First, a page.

How to Make Creatives Perform Across Facebook, Pinterest and Instagram

Opinion: Many brands build one social campaign and execute it across every channel

What works on one platform may fall short on another
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Every social network has its own unique draw for consumer audiences. With Pinterest, it’s the discovery component. With Facebook, it’s the ability to share content and see what others are up to. There is subtle differentiation across all of the social platforms when it comes to user-appeal.

There is also subtle differentiation when it comes to advertising on them. Creative that works on one platform or format won’t necessarily work for the other. Many brands, however, build one social campaign and execute it across every social channel.

While some practices hold true across all platforms (mobile-friendly video ads that feel native to the platform, personalization, a clear value proposition, a combination of video and static creatives), marketers that get the best ad performance out of social networks are the ones who have a strategic creative game plan for each.

Facebook and Instagram feed

The most interesting thing about the Facebook feed is that it offers so many ad formats that cover the full marketing funnel. Canvas, collection ads, carousel ads and link ads are excellent for top-to-bottom-funnel tactics, like branding and product-related content. They enable marketers to show what differentiates their brand, and marketers should approach these formats like a mini-site on mobile that can drive consumer engagement and actual purchases. Creative must tell the brand story but also act as a “digital storefront” with browsable, direct-response content.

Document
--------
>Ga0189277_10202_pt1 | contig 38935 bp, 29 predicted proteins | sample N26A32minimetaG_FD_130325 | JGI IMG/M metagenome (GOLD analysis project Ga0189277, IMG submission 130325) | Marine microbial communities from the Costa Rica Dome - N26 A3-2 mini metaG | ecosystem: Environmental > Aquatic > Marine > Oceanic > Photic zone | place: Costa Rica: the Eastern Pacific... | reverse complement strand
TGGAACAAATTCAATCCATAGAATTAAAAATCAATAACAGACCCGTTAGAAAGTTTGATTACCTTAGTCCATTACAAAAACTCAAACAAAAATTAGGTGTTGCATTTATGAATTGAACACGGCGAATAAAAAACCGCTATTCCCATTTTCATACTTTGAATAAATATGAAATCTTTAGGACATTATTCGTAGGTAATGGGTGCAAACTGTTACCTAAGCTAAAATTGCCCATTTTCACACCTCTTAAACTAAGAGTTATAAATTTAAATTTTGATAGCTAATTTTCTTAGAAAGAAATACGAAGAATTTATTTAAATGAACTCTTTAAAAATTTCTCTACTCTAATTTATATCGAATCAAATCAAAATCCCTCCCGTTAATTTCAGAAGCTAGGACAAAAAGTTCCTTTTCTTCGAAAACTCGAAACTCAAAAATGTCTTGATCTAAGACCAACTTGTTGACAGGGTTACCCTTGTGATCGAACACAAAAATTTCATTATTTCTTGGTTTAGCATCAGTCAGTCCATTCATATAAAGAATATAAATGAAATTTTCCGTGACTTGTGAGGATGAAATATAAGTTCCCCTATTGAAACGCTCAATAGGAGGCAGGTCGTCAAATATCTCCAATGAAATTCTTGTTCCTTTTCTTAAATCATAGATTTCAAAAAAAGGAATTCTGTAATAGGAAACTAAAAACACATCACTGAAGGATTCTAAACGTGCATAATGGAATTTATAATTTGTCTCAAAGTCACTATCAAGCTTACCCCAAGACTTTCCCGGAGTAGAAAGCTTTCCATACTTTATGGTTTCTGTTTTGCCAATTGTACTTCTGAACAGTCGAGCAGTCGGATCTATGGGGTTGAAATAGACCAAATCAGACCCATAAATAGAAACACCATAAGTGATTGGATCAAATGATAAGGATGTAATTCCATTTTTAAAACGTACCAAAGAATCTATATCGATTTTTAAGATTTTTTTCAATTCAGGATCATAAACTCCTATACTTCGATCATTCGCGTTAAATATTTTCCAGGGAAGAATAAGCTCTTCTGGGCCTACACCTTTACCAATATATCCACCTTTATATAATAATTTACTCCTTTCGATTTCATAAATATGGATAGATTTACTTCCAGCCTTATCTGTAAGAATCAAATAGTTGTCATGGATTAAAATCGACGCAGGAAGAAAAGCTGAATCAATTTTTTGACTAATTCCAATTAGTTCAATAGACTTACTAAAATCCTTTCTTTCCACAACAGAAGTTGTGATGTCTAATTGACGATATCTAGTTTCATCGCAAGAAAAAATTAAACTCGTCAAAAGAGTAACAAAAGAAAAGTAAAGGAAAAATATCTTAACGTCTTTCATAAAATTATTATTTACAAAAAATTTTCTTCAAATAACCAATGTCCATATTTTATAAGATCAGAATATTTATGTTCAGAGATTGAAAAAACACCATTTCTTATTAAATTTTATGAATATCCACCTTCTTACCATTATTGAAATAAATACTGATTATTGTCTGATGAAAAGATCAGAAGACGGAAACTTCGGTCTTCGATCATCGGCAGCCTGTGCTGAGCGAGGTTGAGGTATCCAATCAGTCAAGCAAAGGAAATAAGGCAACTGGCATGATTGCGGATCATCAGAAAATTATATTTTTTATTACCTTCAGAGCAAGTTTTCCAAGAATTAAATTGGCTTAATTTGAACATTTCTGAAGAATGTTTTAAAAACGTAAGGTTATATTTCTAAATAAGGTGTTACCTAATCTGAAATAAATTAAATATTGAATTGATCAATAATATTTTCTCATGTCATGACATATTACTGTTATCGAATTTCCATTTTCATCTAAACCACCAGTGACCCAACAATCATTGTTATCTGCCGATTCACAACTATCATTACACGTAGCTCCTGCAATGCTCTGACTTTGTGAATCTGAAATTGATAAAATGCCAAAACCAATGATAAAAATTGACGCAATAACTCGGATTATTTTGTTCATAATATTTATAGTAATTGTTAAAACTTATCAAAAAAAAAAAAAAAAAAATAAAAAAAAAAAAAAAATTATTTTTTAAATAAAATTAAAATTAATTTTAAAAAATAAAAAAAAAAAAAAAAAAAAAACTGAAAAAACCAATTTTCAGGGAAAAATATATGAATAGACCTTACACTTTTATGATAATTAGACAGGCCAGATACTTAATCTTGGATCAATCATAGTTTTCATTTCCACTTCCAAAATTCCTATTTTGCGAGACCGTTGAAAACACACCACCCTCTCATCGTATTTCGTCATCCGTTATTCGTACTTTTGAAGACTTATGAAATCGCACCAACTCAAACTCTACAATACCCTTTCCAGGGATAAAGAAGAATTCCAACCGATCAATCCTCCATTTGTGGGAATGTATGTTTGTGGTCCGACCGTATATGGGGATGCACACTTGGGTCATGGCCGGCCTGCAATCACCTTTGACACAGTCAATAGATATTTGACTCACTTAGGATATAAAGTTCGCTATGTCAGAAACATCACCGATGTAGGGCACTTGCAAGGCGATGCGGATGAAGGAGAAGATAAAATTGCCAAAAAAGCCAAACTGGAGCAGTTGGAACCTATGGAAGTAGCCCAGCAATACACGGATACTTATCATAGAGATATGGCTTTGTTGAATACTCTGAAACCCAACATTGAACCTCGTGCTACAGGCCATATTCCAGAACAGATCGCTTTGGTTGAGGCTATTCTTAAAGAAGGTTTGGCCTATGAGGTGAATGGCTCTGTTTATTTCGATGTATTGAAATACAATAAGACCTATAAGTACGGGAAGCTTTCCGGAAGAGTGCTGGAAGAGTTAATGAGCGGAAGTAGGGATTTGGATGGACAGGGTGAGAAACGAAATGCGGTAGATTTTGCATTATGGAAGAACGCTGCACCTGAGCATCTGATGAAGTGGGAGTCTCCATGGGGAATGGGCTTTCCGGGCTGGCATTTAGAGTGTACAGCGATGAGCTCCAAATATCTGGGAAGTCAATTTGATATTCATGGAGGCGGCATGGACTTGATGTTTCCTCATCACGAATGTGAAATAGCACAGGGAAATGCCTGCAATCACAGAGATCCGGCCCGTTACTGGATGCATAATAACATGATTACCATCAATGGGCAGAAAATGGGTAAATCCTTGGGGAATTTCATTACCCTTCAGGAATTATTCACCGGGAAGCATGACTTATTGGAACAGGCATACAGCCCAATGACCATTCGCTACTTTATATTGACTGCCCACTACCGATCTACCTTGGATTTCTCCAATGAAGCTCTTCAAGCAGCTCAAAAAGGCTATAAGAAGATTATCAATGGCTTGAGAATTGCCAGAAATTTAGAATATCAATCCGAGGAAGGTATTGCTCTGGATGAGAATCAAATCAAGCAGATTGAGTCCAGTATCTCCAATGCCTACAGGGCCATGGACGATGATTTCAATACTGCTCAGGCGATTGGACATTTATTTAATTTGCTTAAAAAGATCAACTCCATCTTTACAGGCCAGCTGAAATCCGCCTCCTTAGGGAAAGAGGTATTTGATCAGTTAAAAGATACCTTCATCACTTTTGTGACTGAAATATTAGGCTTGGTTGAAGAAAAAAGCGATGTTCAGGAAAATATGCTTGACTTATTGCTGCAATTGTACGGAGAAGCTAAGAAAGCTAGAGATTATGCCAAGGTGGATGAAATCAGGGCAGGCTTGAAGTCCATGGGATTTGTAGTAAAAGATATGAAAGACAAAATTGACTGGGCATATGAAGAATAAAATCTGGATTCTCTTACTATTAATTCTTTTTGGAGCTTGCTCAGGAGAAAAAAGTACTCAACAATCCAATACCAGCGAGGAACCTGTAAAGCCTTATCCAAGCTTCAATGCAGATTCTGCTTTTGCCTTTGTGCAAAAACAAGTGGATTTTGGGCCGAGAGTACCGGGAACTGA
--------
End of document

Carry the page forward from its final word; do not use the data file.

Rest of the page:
When incorporating product into video, there’s a way to make sure the product is the central focus while bringing value through storytelling. Whether it’s a shoe, a candle or storage bins, creating engaging mobile-first videos like GIFs, cinemagraphs and incorporating text overlays will help draw user attention. In fact, telling a story with visual descriptions not only provides important context for viewers, but also makes cost per video completion 30 percent more effective, according to SocialCode.

Instagram and now also Facebook Stories

The Stories format is a different story. Ads that mirror the more organic type of content people see from their friends are easier for consumers to digest. Overly produced ad creative can take on a harsher quality against the backdrop of organic Stories, so think twice before hiring a production crew for an ad campaign on this format.

Simple, hand-held mobile video that shows behind-the-scenes footage at a brand factory or user-generated content of someone using the product are creatives that will perform well. With only 15 seconds allotted for video ads on Instagram, interactive video or imagery are the best bet to drive engagement (it’s also possible to do carousel Stories to tell engaging stories).

Smartly.io client Bark, the dog-obsessed company behind toys, treats and experiences like BarkBox, is a good example of a brand that effectively incorporates user-generated video into its social ads.

Bark has seen this type of content—montages of dogs tearing open their monthly boxes and playing with toys—get a lot of organic engagement, likes and comments when shared on social. But, it delivers more than just clicks: Since the UGC tends to be more relatable and authentic for consumers, it delivers organic lift and reach, too. With over 3 million uploads of #barkbox on Instagram alone, Bark’s customers provide a constant flow of material for social ads that simultaneously serves as insightful feedback on what products their customers (aka the dogs) really love.

Another UGC option is to utilize Instagram influencers, securing them to promote content and then advertising that. Another Smartly.io customer, NA-KD.com, was delivering highly produced ads to promote its product catalog. It looked and felt like an ad. But when NA-KD.com decided to promote its organic content with influencer images instead, it saw a 30 percent drop in cost per action.